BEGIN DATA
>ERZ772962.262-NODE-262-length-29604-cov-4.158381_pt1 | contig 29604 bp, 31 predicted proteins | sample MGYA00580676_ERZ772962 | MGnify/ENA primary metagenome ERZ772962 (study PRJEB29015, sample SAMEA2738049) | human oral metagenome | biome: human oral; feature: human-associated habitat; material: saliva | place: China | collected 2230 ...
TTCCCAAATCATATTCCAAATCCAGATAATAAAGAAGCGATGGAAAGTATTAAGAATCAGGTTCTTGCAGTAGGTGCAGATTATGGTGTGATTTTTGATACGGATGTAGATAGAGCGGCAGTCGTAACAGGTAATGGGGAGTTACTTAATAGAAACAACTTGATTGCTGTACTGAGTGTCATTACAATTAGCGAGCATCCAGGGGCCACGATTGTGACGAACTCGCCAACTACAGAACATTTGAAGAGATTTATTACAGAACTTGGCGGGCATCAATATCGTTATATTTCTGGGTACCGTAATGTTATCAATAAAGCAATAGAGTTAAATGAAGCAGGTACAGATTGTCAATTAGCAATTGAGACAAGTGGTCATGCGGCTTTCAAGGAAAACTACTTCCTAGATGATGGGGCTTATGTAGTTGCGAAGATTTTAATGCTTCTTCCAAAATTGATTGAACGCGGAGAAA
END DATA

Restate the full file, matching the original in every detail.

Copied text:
>ERZ772962.262-NODE-262-length-29604-cov-4.158381_pt1 | contig 29604 bp, 31 predicted proteins | sample MGYA00580676_ERZ772962 | MGnify/ENA primary metagenome ERZ772962 (study PRJEB29015, sample SAMEA2738049) | human oral metagenome | biome: human oral; feature: human-associated habitat; material: saliva | place: China | collected 2230 ...
TTCCCAAATCATATTCCAAATCCAGATAATAAAGAAGCGATGGAAAGTATTAAGAATCAGGTTCTTGCAGTAGGTGCAGATTATGGTGTGATTTTTGATACGGATGTAGATAGAGCGGCAGTCGTAACAGGTAATGGGGAGTTACTTAATAGAAACAACTTGATTGCTGTACTGAGTGTCATTACAATTAGCGAGCATCCAGGGGCCACGATTGTGACGAACTCGCCAACTACAGAACATTTGAAGAGATTTATTACAGAACTTGGCGGGCATCAATATCGTTATATTTCTGGGTACCGTAATGTTATCAATAAAGCAATAGAGTTAAATGAAGCAGGTACAGATTGTCAATTAGCAATTGAGACAAGTGGTCATGCGGCTTTCAAGGAAAACTACTTCCTAGATGATGGGGCTTATGTAGTTGCGAAGATTTTAATGCTTCTTCCAAAATTGATTGAACGCGGAGAAA